Monday, Feb. 22, coronavirus data by Michigan county: 83 counties have less than 8% positivity rate


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Michigan’s 83 counties now have a positivity rate below 8%, and Wexford, Lapeer and Newaygo counties are the only counties to reach or exceed 7%.

The statewide seven-day average positivity rate is now 3.3% from 3.6% a week ago today.

Michigan’s seven-day average of daily new cases is now 814 new cases per day, down 13% from an average of 939 a week ago.

Below is a more in-depth look at the county-level data, based on two of the metrics used by the Michigan Department of Health and Human Services.

First, a look at the seven-day average positivity rates by county, grouped by state metric.

  • Level E (more than 20%): none.
  • Level D (15-20%): none.
  • Level C (10-15%): None.
  • Level B (7-10%): highest to lowest: Wexford, Lapeer and Newaygo.
  • Level A (3-7%): 49 counties, highest to lowest – Tuscola, Mecosta, Missaukee, Hillsdale, Eaton, Ontonagon, Van Buren, Ingham, Cass, Huron, Roscommon, St Joseph, Calhoun, Shiawassee, Houghton, Jackson, Gogebic, Ottawa, Berrien, Macomb, Livingston, Kalamazoo, Lenawee, Allegan, Kent, Presque Isle, Keweenaw, St Clair, Iosco, Montcalm, Saginaw, Wayne, Cheboygan, Ionia, Crawford, Genesee, Monroe, Sanilac, Oakland, Benzie, Montmorency, Alpena, Emmet, Bay, Ogemaw, Clinton, Otsego, Luce and Kalkaska.
  • Low (less than 3%): 31 counties, highest to lowest – Barry, Oscoda, Clare, Arenac, Isabella, Grand Traverse, Branch, Muskegon, Gladwin, Baraga, Alcona, Lake, Menominee, Osceola, Washtenaw, Charlevoix, Oceana, Delta, Dickinson, Mason, Mackinac, Chippewa, Gratiot, Midland, Antrim, Manistee, Marquette, Iron, Alger, Leelanau and Schoolcraft.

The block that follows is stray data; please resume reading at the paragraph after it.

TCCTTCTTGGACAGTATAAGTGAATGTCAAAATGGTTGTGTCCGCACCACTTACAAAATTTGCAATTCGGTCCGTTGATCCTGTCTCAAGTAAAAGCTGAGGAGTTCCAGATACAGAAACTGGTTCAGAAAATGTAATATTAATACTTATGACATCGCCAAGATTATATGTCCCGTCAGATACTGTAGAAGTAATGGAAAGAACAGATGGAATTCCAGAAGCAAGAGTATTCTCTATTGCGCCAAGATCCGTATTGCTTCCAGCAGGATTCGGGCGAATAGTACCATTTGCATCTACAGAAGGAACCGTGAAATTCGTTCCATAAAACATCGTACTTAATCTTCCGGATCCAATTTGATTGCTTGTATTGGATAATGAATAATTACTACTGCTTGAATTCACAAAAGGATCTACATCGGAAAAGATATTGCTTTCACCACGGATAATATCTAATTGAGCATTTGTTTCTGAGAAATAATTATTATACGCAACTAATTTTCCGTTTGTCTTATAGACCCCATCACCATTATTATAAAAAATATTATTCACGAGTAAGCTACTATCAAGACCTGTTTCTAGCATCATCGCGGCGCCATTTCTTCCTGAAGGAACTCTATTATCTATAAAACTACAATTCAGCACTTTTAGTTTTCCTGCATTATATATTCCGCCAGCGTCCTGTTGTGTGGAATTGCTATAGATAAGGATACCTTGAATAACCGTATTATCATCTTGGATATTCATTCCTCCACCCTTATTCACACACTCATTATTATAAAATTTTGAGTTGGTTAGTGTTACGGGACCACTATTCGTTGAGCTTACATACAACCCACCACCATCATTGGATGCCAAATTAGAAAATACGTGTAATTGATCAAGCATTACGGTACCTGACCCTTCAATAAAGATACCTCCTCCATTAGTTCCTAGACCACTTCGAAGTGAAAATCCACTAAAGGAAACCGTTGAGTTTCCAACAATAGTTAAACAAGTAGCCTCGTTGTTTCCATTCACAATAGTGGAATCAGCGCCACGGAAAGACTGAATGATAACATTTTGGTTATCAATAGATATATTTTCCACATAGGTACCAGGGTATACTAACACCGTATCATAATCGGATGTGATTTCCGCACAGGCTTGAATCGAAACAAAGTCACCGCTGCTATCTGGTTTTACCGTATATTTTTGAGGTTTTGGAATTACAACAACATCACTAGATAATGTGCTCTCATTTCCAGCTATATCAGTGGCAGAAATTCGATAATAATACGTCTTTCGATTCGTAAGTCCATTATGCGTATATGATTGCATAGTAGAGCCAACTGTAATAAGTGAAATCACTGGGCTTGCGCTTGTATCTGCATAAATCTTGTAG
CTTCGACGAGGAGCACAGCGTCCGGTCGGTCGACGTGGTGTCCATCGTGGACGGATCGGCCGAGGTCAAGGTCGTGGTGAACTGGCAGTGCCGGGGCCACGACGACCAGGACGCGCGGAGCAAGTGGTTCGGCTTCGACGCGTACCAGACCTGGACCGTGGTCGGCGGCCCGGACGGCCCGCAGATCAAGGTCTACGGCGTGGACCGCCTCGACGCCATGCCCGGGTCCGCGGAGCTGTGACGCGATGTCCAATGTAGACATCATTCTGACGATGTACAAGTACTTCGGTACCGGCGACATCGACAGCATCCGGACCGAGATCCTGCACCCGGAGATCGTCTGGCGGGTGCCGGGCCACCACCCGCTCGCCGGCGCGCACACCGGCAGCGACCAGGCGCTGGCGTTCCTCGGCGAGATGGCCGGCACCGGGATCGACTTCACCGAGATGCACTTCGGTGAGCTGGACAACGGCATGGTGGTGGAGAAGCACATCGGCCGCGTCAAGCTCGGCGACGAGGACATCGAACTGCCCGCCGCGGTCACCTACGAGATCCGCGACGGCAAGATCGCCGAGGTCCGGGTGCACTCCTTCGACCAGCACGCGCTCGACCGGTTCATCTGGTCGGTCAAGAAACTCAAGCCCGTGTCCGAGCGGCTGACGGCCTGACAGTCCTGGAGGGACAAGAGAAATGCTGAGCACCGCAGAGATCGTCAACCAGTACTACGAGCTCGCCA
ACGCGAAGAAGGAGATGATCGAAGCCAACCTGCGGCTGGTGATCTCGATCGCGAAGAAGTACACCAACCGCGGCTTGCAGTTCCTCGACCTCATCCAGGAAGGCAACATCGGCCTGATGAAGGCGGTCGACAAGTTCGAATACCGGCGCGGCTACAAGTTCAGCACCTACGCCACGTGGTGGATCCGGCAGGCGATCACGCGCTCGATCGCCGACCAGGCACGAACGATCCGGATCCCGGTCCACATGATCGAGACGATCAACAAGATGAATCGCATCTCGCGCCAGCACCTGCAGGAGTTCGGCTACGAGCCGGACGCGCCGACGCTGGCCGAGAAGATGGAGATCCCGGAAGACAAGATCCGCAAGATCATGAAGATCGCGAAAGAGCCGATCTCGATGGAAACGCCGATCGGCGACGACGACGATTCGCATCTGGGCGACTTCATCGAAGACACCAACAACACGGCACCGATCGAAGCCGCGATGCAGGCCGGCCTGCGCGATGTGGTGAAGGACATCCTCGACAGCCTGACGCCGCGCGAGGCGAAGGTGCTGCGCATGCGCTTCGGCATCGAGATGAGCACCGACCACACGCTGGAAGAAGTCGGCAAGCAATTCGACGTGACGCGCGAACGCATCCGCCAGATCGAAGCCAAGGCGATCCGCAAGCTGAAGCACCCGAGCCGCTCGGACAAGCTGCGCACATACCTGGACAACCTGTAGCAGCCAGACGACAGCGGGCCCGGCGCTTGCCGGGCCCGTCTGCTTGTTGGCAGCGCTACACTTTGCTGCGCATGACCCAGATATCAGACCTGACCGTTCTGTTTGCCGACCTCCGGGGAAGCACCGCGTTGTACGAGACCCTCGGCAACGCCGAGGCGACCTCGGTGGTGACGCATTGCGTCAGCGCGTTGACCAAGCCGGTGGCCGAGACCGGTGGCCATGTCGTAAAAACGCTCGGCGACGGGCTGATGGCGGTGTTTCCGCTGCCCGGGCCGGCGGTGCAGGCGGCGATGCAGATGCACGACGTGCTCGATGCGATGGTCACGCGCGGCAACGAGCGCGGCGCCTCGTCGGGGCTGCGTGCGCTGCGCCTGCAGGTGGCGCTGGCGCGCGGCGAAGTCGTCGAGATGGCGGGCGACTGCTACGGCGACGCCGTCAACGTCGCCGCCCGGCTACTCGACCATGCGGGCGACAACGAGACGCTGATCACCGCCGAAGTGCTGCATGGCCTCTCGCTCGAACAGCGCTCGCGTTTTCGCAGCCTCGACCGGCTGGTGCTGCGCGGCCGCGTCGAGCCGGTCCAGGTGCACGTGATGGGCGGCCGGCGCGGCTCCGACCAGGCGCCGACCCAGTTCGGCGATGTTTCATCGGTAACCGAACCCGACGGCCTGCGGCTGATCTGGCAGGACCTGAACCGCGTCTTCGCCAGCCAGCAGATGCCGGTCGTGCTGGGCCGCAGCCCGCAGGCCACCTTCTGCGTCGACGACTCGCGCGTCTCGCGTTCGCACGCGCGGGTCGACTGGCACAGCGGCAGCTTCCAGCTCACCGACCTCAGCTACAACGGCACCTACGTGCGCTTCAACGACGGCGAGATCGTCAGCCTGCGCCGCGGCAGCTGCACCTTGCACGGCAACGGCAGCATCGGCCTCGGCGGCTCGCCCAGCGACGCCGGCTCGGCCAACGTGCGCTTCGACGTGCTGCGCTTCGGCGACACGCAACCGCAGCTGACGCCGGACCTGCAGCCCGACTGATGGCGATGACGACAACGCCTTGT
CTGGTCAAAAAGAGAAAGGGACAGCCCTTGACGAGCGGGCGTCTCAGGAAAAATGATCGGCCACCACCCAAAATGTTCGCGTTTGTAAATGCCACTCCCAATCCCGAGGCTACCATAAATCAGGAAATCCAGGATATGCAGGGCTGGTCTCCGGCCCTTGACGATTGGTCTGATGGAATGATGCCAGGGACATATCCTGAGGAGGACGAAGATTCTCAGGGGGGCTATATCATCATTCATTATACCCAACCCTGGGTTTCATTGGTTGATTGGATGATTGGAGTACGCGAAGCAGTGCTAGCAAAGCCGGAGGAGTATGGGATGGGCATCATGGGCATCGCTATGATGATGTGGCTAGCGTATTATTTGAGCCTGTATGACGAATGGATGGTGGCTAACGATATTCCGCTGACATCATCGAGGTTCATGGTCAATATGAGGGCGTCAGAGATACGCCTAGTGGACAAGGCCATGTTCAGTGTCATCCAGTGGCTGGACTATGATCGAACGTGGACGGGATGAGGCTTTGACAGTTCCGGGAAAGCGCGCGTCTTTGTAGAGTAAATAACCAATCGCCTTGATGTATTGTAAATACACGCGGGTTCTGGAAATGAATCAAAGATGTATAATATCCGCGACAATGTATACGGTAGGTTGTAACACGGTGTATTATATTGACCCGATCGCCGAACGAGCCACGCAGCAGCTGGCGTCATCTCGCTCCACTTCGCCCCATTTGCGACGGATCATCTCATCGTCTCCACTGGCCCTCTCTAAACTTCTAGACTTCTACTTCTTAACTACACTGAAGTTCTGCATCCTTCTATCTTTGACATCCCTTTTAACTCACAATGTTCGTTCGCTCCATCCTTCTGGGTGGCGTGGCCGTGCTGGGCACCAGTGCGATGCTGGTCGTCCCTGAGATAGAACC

The graph below lets you search any county by name to see the seven-day average positivity rate from February 13 to 19. The graph compares the average of the last seven days to the average of the previous week.

The interactive map below shows the seven-day average testing rate by county. You can hover your cursor over a county to see the underlying data.

New cases per capita

Another metric used by the Michigan Department of Health and Human Services to access coronavirus risk is daily new cases per capita.

This measure calculates the average number of new cases per 1 million inhabitants.

Levels for each county:

  • Level E (over 150 cases per million): five counties, highest to lowest: Keweenaw, Houghton and Newaygo.
  • Level D (70 to 149 cases per million): 36 counties – Washtenaw, Lapeer, Cass, Missaukee, Ottawa, Kent, Berrien, Sanilac, Ionia, Lenawee, Calhoun, Ontonagon, St. Joseph, Wexford, Eaton, Ingham, Cheboygan , Mecosta, Barry, Van Buren, Bay, Shiawassee, Gogebic, Presque Isle, Tuscola, Saginaw, Jackson, Hillsdale, Macomb, Kalamazoo, Grand Traverse, Livingston, Allegan, Isabella and Roscommon.